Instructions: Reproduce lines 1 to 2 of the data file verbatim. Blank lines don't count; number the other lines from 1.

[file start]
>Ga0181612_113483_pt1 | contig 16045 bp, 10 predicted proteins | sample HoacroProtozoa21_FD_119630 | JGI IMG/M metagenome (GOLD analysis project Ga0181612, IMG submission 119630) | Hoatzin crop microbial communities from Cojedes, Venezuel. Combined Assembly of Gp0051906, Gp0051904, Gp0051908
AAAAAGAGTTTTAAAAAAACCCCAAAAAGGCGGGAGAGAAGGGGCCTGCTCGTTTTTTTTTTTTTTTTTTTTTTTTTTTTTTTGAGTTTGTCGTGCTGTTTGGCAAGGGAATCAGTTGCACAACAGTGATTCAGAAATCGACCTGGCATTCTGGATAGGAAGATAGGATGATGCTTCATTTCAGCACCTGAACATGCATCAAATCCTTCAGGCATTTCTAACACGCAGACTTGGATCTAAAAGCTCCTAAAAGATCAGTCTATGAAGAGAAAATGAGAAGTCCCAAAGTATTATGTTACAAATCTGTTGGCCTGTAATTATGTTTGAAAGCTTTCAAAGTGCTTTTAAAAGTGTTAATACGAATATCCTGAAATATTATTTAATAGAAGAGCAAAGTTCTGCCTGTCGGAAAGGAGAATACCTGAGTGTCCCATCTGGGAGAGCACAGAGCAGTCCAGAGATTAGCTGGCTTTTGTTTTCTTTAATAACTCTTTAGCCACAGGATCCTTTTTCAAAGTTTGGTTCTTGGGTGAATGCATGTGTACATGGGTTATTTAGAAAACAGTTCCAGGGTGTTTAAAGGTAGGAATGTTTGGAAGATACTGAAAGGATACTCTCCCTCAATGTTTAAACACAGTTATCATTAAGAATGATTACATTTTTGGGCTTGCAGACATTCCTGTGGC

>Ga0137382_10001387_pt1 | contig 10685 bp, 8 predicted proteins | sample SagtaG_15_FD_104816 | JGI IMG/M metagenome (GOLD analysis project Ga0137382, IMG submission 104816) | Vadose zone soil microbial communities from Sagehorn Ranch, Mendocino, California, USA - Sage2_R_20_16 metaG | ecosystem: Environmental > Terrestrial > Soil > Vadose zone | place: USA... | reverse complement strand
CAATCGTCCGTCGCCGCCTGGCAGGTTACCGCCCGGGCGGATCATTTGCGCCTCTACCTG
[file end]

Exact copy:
>Ga0181612_113483_pt1 | contig 16045 bp, 10 predicted proteins | sample HoacroProtozoa21_FD_119630 | JGI IMG/M metagenome (GOLD analysis project Ga0181612, IMG submission 119630) | Hoatzin crop microbial communities from Cojedes, Venezuel. Combined Assembly of Gp0051906, Gp0051904, Gp0051908
AAAAAGAGTTTTAAAAAAACCCCAAAAAGGCGGGAGAGAAGGGGCCTGCTCGTTTTTTTTTTTTTTTTTTTTTTTTTTTTTTTGAGTTTGTCGTGCTGTTTGGCAAGGGAATCAGTTGCACAACAGTGATTCAGAAATCGACCTGGCATTCTGGATAGGAAGATAGGATGATGCTTCATTTCAGCACCTGAACATGCATCAAATCCTTCAGGCATTTCTAACACGCAGACTTGGATCTAAAAGCTCCTAAAAGATCAGTCTATGAAGAGAAAATGAGAAGTCCCAAAGTATTATGTTACAAATCTGTTGGCCTGTAATTATGTTTGAAAGCTTTCAAAGTGCTTTTAAAAGTGTTAATACGAATATCCTGAAATATTATTTAATAGAAGAGCAAAGTTCTGCCTGTCGGAAAGGAGAATACCTGAGTGTCCCATCTGGGAGAGCACAGAGCAGTCCAGAGATTAGCTGGCTTTTGTTTTCTTTAATAACTCTTTAGCCACAGGATCCTTTTTCAAAGTTTGGTTCTTGGGTGAATGCATGTGTACATGGGTTATTTAGAAAACAGTTCCAGGGTGTTTAAAGGTAGGAATGTTTGGAAGATACTGAAAGGATACTCTCCCTCAATGTTTAAACACAGTTATCATTAAGAATGATTACATTTTTGGGCTTGCAGACATTCCTGTGGC